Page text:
To be sure, we finally managed to get enough sanctions on Iran, in conjunction with our international partners, to get Tehran to the nuclear negotiating table in 2012.  Had we put that kind of pressure on Iran much more quickly – say, in 2002 or 2003 – we might perhaps have seen really decisive results.  But by the time that pressure materialized, however, it wasn’t 2002 or 2003 anymore, and Iran had invested vast additional amounts of time, energy, money, and political capital in its enrichment program.  As it was, all the pressures that we and our partners could muster by the mid-2010s were only enough to get Iran, with the JCPOA of 2015, temporarily to suspend the rapid forward progress in uranium production that it, by that time, had underway.  Iran, although substantively set back by the JCPOA, is now treading water, waiting for the JCPOA’s key programmatic restrictions to “sunset,” and unless something is done to make such limits more enduring, it will again be building out large-scale fissile material production in a few years’ time.

Iran, in other words, seems to have been inside the OODA loop of the nonproliferation regime all along.  We managed to get significant pressures imposed upon it in response to its violations – at least for a while, before nuclear pressures were lifted under the JCPOA – but never enough soon enough.  It might be true that a certain amount of pressure would have done the job at a certain point in time, but by the time we managed to get everyone on board to impose that pressure, Iran’s program had moved on – and that amount of pressure wasn’t sufficient anymore.  We’ve repeatedly found ourselves behind the curve.

A similar story can probably be told about North Korea, which managed to cheat on its commitments under the NPT, the 1992 North-South denuclearization agreement, and the 1994 Agreed Framework by developing nuclear weaponry – and to build up its missile capabilities in violation of multiple, legally-binding Security Council resolutions – at a rate that has hitherto clearly exceeded the rate at which the international community has been able to exert pressure to stop it.  We are attempting to break that cycle now, but so far, at least, that proliferator has also operated “inside the OODA loop” of the nonproliferation regime, to potentially disastrous effect.  These are races that we cannot continue to allow to be won by the proliferators, but the international community has not yet shown itself fleet enough of foot to turn things around.  It badly needs to do so.

That’s a depressing litany, to be sure, but it’s also why I’m so pleased to see bright folks trying to learn more about – and move their careers more into – the nonproliferation business.  The nonproliferation community needs innovative answers and new initiatives, for past ones have too often proven inadequate.  I am glad for your interest in this field, for the world has need of all the energy, intelligence, grit, determination, and wisdom you’ll be able to provide.  Thank you for your interest in this arena, and good luck in your studies.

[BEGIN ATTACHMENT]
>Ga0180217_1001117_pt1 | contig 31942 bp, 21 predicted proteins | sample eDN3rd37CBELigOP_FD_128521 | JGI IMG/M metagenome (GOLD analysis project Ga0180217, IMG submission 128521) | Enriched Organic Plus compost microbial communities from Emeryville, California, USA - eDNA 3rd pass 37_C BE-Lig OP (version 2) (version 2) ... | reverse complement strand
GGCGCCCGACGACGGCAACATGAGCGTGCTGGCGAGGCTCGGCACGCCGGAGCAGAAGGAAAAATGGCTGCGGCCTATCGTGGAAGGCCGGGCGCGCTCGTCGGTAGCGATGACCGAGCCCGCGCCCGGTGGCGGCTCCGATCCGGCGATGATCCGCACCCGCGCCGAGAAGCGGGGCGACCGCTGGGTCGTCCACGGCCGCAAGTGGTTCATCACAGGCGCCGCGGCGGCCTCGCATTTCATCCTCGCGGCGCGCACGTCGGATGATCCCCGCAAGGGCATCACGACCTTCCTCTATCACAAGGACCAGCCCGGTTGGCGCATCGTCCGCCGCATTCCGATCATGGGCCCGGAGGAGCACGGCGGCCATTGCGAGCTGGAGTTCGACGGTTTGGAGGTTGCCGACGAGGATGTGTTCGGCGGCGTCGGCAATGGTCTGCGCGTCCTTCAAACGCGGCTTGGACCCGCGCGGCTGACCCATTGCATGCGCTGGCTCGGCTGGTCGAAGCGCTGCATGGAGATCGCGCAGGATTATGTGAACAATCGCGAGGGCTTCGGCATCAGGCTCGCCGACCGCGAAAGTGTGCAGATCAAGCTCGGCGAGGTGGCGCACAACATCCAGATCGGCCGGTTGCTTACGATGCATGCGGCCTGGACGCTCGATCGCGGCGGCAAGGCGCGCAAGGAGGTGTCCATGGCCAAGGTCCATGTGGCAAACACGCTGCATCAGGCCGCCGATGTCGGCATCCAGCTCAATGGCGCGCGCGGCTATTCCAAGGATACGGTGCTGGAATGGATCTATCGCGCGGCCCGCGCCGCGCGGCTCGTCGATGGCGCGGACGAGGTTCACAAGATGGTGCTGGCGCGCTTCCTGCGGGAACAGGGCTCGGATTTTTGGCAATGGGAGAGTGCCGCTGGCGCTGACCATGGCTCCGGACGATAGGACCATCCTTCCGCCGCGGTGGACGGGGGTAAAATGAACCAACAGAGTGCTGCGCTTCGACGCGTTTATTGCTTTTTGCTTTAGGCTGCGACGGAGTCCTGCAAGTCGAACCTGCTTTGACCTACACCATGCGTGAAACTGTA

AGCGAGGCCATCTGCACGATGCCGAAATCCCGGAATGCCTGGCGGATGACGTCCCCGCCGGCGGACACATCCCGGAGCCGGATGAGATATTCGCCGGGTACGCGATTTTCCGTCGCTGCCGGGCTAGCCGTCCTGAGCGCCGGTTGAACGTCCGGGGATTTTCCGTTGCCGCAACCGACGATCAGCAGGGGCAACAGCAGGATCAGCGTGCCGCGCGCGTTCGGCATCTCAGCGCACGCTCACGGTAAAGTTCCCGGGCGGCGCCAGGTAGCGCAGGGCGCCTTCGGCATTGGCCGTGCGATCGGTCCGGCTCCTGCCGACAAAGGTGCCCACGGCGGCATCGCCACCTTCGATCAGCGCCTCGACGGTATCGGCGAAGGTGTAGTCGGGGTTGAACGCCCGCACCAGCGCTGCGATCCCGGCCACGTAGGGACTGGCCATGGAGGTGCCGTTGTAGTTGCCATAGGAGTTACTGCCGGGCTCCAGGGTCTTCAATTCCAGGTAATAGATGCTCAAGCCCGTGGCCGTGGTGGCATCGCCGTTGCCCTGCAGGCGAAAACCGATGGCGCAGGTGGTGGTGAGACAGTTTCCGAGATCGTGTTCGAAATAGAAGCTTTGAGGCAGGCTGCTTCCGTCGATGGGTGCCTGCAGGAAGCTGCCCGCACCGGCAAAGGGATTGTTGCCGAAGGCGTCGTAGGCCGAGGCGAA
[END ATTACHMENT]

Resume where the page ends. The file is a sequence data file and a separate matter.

-- Christopher Ford

About Dr. Ford

Dr. Christopher Ford took office in January 2018 as the U.S. Assistant Secretary of State for International Security and Nonproliferation. In October 2019, he was delegated the authorities and responsibilities of the Under Secretary of State for Arms Control and International Security. Previously, he served as Special Assistant to the President and Senior Director for WMD and Counterproliferation on the U.S. National Security Council staff, and before that as Chief Legislative Counsel for the U.S. Senate Foreign Relations Committee, Chief Investigative Counsel for the Senate Banking Committee, Republican Chief Counsel for the Senate Appropriations Committee, Senior Fellow at Hudson Institute, U.S. Special Representative for Nuclear Nonproliferation, Principal Deputy Assistant Secretary of State, Minority Counsel and then General Counsel to the Senate Select Committee on Intelligence, and Staff Director of the Senate's Permanent Subcommittee on Investigations. A graduate of Harvard (summa cum laude), Oxford (as a Rhodes Scholar), and the Yale Law School, Dr. Ford was also ordained by Roshi Joan Halifax of the Upaya Zen Center as a lay chaplain in a lineage of Soto Zen Buddhism. He was a jujutsu student of the late Grandmaster Dong Jin Kim of the Jigo Tensin Ryu lineage, and is a member of Dai Nippon Butoku Kai with Sandan (3rd degree black belt) rank. Dr. Ford served from 1994 until 2011 as an intelligence officer in the U.S. Navy Reserve, and is a member of the International Institute for Strategic Studies, Chatham House, and the Council on Foreign Relations. In September 2017, he was promoted by Queen Elizabeth II of England to the rank of Commander in the Most Venerable Order of the Hospital of Saint John of Jerusalem. Dr. Ford is the author of the books "China Looks at the West: Identity, Global Ambitions, and the Future of Sino-American Relations" (2015), "The Mind of Empire: China's History and Modern Foreign Relations" (2010), and "The Admirals' Advantage: U.S. Navy Operational Intelligence in World War II and the Cold War" (2005). He also co-edited "Rethinking the Law of Armed Conflict in an Age of Terrorism" (2012). For a list of his publications, see The views he expresses on this website are entirely his own, and do not necessarily reflect those of anyone else, nor those of the U.S. Government.